Helping people with computers... one answer at a time.
Audio CDs are different from data CDs. Typically, your burning software needs to know how to create audio CDs, and you need to explicitly tell it to do so.
When I download music and then burn it to a CD, it comes out just fine. But, I cannot play the CD in my car's CD player. The music is almost always MP3. Is there a way I can convert the MP3 to play in my car? And what format are store-bought CDs?
The CDs that you play on your computer and those that you listen to in a standard CD player, such as the one in your car, are formatted quite differently. And while you can play store-bought audio CDs in your computer, the CDs that you burn on your computer will usually not work in your car stereo or other audio CD player.
Why? Simply put, your car stereo is not a computer.
Let's look at the two different formats first. Audio CDs are designed for one purpose: audio. They contain raw, uncompressed data, in a very fixed format: 44,000 samples per second, with each sample consisting of a 16-bit (2-byte) number for each of the right and left channels.
If you do the math, that's 176,000 bytes per second, or 633,600,000 bytes for an entire hour of audio.
If you've ever seen blank, 70-minute CDs, these hold roughly 740 megabytes of data - enough for about 70 minutes of sound in audio CD format.
Data CDs, on the other hand, hold anything. They're just another media on which you can store files from your computer. The format of a data CD is even similar to the format of your computer's hard disk. It has a file system, directories, folders and files.
But your car stereo knows nothing about file systems, folders and the like. All it knows is how to stream that raw audio data off of an audio format CD. While your computer can do that it too, it's also a general-purpose device that understands the format of a data CD.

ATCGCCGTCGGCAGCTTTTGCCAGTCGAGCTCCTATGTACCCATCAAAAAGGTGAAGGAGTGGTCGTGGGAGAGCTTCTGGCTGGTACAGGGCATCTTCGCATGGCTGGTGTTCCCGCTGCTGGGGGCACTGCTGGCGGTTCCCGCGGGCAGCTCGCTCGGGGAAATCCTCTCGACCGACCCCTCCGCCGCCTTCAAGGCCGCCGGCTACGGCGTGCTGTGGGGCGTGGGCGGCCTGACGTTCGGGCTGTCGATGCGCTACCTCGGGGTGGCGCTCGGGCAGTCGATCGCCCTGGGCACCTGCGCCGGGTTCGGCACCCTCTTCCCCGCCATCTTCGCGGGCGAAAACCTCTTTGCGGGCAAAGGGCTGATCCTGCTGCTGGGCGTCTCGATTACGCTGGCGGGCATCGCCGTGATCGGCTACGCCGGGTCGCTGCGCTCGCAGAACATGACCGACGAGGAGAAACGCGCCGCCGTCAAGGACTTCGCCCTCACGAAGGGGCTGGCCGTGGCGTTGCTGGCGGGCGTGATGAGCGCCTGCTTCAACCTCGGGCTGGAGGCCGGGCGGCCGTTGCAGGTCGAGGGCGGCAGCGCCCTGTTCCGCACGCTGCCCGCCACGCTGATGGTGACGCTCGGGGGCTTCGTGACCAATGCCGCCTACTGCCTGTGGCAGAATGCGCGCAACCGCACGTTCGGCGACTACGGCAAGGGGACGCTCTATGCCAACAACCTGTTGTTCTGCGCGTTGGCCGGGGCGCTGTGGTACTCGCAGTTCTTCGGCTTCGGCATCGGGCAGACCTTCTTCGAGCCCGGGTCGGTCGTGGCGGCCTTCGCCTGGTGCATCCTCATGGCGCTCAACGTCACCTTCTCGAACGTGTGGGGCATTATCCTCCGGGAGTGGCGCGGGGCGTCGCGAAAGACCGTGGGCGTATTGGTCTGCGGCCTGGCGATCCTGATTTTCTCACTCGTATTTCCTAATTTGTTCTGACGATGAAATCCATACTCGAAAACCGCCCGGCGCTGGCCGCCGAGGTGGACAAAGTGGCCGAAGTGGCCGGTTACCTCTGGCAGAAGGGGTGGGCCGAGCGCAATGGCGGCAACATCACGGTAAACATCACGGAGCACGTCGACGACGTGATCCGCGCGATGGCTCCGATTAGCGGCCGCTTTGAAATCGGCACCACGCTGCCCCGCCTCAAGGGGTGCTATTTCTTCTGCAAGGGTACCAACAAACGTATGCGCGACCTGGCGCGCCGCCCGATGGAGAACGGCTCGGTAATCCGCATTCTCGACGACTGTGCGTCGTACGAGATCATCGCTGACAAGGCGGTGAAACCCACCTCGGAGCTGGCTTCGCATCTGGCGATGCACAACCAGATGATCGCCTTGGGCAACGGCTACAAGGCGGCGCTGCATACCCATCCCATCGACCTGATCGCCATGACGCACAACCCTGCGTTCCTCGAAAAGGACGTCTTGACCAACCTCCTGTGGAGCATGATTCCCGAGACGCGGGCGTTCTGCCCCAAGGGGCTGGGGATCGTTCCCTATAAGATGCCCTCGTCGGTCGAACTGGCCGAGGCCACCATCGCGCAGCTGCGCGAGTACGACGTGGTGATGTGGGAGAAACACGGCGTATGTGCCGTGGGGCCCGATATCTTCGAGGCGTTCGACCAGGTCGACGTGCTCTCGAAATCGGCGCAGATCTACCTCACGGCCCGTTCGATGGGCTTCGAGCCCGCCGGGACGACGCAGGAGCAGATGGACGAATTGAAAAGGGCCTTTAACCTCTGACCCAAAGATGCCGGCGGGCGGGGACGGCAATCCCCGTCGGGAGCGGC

But that's not the only difference. Remember that I said that an audio CD is uncompressed. Every second takes up 176,000 bytes, regardless of whether that's a second of a symphony, someone speaking, or just silence.
MP3 is a compressed format, like almost every other common audio format available for internet downloads and computer use. It uses compression technology to make the file much smaller. A second of silence, for example, is going to require less data than a second of complex sounds. When you play an MP3 file, the software you use decompresses the sound as it's played. The problem is your car stereo probably doesn't have a clue about compression or decompression.
So what do you do? If you want to create an audio CD that will work in regular CD players, you'll need to use audio CD burning software. I happen to use Roxio's Easy CD Creator. This automatically decompresses my MP3 files to the correct format for audio CDs. The trick is simply to select Roxio's "Music Disc Creator" program and click the Audio CD option as the type of CD you want to create. Other CD burning software will have similar options.
The catch is that the audio CD is uncompressed. While you might have been able to put seven or eight hours of MP3s onto a single data CD before, you're out of luck with an audio CD. These contain only about 70 minutes or so. It may take several audio CDs to hold what you might currently have on a single data CD.
The good news is that CD players are catching up. The ability to play MP3 files from data CDs has already appeared in car and home stereo CD players. And like a computer, these can play both audio and data CDs. Unfortunately, unless that functionality is built in, it's not something that can be added later.
Personally, what I want is a "Line In" port on my car stereo so I can hook up my portable media player (any portable media player, not just the iPod) and listen to my music without ever having to burn a CD at all. Maybe some day.